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In another case, two probation officers contacted an ICE agent to check on the citizenship status of the father of a juvenile under the department's supervision. When the ICE agent identified the man as a non-citizen from Honduras who had previously been deported (but had no criminal convictions), one of the probation officers, Jose Castellanoz, interviewed the son to gain information about where his father was living.
Castellanoz and his colleague Andrea Sosa then shared the man's last known whereabouts to help ICE track him down, even though he wasn't under probation's supervision. The man wasn't even a priority under ICE's own Priority Enforcement Program.
On June 20, 2016, Gallagher again contacted ICE Deportation Officer Guan, because a man under his supervision told him in an interview that he was from Nicaragua. "Can you let me know his immigration status," Gallagher asked the agent. ICE informed Gallagher the individual wasn't deportable.
In some instances, probation staff tried to convince their colleagues they shouldn't actively help ICE arrest and deport people.
For example, on July 18, 2016, ICE Deportation Officer Nicholas Petrone asked Sosa if a specific person was under her supervision. Sosa replied affirmatively, telling the ICE agent the man was on active probation. The agent asked her for assistance in arresting the man.
"Can we help ICE to arrest his probationer?" Sosa asked his supervisor, Probation Director Michael Newton, in an email.
"I don't think we should participate in his arrest," Newton responded.
But then, according to the email records, probation set up a meeting with the individual so that ICE could arrest him anyway.
The extra degree of cooperation between ICE and the Contra Costa Probation Department, compared to other counties in California that have sanctuary policies, was underscored in an August 29 email from an ICE agent to a probation officer: "Would you be able to help me out with someone arrested in SF this summer on a DV charge?" the ICE agent wrote. "SF probation can be uncooperative at times."
In another email exchange initiated by the Contra Costa probation, Officer Tina Martinez wrote to ICE Deportation Officer Jeffery Castro seeking an "update" as to whether or not an individual had been deported.
"He was deported on 6/21/2016, please let me know if you hear of his return," the ICE agent replied.
Upon hearing of the man's deportation, Martinez replied, "Great, thanks!"
Below his email message, Castro included as part of his signature the following Ernest Hemingway quotation:
Todd Billeci, Contra Costa County' chief probation officer, maintains that his department is acting in the best interest of public safety by cooperating with ICE. "Like any other law enforcement agency, we'll cooperate with ICE," he told the Express.
"If ICE contacts us, and they're doing some form of investigation, we'll evaluate the case and make a decision balancing the rehabilitation of the individual against public-safety needs," he said.
However, Billeci acknowledged that, over the past year, some probation officers took actions that were out-of-step with the department's current policy regarding contacts with ICE. He said that the department looked into some of the cases and realized it had two conflicting policies. One, drafted in 2013, stated that when any individual, adult, or juvenile "is suspected of being an alien and illegally in the country, the Deputy should contact the Immigration and Customs Enforcement Agency." This policy also states that the probation department should honor ICE holds, a practice that in some instances could be illegal under the TRUST Act.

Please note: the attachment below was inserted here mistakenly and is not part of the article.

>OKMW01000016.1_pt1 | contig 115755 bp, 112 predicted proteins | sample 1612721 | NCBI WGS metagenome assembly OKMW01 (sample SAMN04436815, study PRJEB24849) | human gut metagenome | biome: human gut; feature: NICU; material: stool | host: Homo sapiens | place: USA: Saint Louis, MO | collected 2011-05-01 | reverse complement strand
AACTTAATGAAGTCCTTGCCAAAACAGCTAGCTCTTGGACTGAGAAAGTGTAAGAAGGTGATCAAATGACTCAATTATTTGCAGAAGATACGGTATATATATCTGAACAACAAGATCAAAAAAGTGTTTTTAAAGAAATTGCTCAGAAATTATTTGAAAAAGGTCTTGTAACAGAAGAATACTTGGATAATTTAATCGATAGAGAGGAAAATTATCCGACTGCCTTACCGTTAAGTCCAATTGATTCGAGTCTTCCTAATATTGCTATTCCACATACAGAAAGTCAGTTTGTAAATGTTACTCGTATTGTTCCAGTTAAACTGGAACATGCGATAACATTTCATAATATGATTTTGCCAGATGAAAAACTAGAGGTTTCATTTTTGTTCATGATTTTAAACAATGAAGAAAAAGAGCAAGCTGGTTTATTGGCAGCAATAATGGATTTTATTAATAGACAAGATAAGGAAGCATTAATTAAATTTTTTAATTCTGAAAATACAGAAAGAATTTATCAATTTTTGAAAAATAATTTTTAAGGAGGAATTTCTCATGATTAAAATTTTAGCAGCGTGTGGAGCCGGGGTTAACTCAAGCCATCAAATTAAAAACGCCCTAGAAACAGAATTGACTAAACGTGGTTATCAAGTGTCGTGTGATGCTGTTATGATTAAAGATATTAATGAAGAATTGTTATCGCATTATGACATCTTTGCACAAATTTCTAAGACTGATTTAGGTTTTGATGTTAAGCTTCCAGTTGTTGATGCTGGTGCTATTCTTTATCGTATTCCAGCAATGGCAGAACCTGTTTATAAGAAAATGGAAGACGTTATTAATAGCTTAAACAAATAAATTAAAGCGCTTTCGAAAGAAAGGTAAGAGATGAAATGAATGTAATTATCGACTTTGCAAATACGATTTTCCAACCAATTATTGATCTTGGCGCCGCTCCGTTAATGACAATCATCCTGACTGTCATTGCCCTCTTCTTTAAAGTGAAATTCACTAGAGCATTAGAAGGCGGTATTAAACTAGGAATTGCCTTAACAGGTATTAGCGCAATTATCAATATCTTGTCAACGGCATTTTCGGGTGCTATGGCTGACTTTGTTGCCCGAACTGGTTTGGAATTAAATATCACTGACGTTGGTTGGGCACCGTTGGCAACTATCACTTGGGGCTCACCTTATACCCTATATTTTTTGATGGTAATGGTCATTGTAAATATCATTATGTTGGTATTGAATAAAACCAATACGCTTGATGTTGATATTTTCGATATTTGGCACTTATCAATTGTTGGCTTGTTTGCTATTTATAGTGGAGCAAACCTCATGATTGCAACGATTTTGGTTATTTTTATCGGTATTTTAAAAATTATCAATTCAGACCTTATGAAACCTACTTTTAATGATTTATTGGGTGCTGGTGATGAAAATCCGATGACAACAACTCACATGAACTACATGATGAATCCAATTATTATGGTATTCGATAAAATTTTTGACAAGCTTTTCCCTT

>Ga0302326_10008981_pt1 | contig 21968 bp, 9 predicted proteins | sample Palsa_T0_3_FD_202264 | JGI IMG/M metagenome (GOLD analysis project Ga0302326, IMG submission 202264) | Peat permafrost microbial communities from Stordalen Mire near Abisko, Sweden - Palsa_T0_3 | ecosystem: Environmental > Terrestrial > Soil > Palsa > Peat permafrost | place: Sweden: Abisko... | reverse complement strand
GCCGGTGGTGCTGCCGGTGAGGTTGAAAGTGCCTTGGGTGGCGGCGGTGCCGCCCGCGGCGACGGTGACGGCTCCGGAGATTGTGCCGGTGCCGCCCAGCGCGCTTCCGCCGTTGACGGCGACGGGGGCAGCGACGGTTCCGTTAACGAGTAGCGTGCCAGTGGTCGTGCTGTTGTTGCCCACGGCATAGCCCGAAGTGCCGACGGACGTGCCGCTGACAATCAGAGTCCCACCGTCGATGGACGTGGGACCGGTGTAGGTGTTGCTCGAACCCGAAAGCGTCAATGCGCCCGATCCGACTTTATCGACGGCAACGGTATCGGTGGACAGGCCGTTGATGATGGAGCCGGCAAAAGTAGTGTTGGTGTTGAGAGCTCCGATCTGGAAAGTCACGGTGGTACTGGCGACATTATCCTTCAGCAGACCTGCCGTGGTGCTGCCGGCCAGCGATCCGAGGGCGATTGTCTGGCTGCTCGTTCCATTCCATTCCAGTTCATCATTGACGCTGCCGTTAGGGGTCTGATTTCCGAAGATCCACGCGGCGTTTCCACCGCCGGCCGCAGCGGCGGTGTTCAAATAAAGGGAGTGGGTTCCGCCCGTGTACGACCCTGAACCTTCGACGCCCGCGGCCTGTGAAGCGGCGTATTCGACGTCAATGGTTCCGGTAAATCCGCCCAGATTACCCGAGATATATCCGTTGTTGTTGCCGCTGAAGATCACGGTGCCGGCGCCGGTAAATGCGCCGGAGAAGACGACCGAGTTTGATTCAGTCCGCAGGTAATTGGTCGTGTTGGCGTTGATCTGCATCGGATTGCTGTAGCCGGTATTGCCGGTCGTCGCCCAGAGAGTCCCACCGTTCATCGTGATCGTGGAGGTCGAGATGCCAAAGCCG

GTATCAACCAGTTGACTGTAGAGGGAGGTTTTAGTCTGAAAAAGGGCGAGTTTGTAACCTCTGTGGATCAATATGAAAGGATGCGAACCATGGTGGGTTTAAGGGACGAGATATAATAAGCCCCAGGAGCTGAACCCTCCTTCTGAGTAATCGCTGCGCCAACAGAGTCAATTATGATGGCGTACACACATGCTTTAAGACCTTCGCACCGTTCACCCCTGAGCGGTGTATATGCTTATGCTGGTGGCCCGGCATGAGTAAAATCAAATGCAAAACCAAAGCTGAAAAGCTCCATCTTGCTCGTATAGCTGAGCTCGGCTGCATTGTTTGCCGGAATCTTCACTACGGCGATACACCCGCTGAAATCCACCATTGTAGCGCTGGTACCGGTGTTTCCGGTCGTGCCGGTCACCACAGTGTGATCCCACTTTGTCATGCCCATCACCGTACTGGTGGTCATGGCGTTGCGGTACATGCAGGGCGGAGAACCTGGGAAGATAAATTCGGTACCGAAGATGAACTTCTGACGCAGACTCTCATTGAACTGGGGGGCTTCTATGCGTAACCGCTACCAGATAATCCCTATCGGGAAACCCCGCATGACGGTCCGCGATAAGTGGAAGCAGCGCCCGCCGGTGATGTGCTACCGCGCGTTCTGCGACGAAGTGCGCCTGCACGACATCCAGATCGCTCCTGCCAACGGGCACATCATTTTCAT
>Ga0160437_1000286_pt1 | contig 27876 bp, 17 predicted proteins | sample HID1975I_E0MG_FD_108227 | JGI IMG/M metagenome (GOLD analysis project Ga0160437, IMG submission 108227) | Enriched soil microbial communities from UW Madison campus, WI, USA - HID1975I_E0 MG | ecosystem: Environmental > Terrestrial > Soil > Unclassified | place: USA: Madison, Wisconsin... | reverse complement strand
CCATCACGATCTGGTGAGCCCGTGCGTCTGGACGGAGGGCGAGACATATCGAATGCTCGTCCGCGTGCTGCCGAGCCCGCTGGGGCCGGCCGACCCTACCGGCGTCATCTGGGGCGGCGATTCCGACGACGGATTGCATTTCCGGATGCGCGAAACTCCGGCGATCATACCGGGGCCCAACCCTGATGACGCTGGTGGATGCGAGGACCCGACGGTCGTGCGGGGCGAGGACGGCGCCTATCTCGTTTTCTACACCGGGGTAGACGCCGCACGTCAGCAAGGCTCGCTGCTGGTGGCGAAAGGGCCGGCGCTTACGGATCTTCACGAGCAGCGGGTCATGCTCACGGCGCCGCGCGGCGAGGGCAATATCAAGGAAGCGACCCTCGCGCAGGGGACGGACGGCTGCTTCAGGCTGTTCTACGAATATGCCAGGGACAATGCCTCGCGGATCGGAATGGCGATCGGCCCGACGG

According to probation records, however, this policy was suspended on June 26, 2016, and replaced with a new policy stating that the "immigration status of individuals alone is generally not a matter for [Probation] Department action," but that officers "may assist in the enforcement of federal immigration laws."
According Billeci, currently a person's immigration status cannot be the sole basis for a probation officer contacting, detaining, or arresting a person.
"We had a few hiccups," Billeci said about disseminating the new policy among the department's 125 probation officers.
Still, the chief said the new policy doesn't prohibit the kinds of surprise arrests detailed in this investigation. He added that he doesn't think these arrests, and other forms of close cooperation with ICE, will undermine public trust in the probation department, or interfere with its mission of supervising people.
But Contra Costa Public Defender Robin Lipetzky called the ongoing coordination of probation with ICE "disheartening" and said the practice undermines trust between the department and the people under its supervision.
"What is particularly troubling is the practice of a probation officer ordering a person on probation to come in for a meeting for the sole purpose of setting up an ICE arrest," she said. "This practice would seem to be an abuse of the role of probation."
Lipetzky and Billeci have met and discussed the policy with respect to ICE. She said she feels Billeci has taken her concerns seriously.
She hopes that Billeci "will put an end to this collusion with ICE, particularly in light of the current climate of fear experienced by the immigrant community."
Contra Costa County Sheriff David Livingston declined to be interviewed for this report, as did his employees, who were allegedly involved in setting up surprise arrests with ICE. Sheriff's Specialist Hooker declined to answer questions when reached by phone, saying only, "you're accusing me of things," before hanging up.
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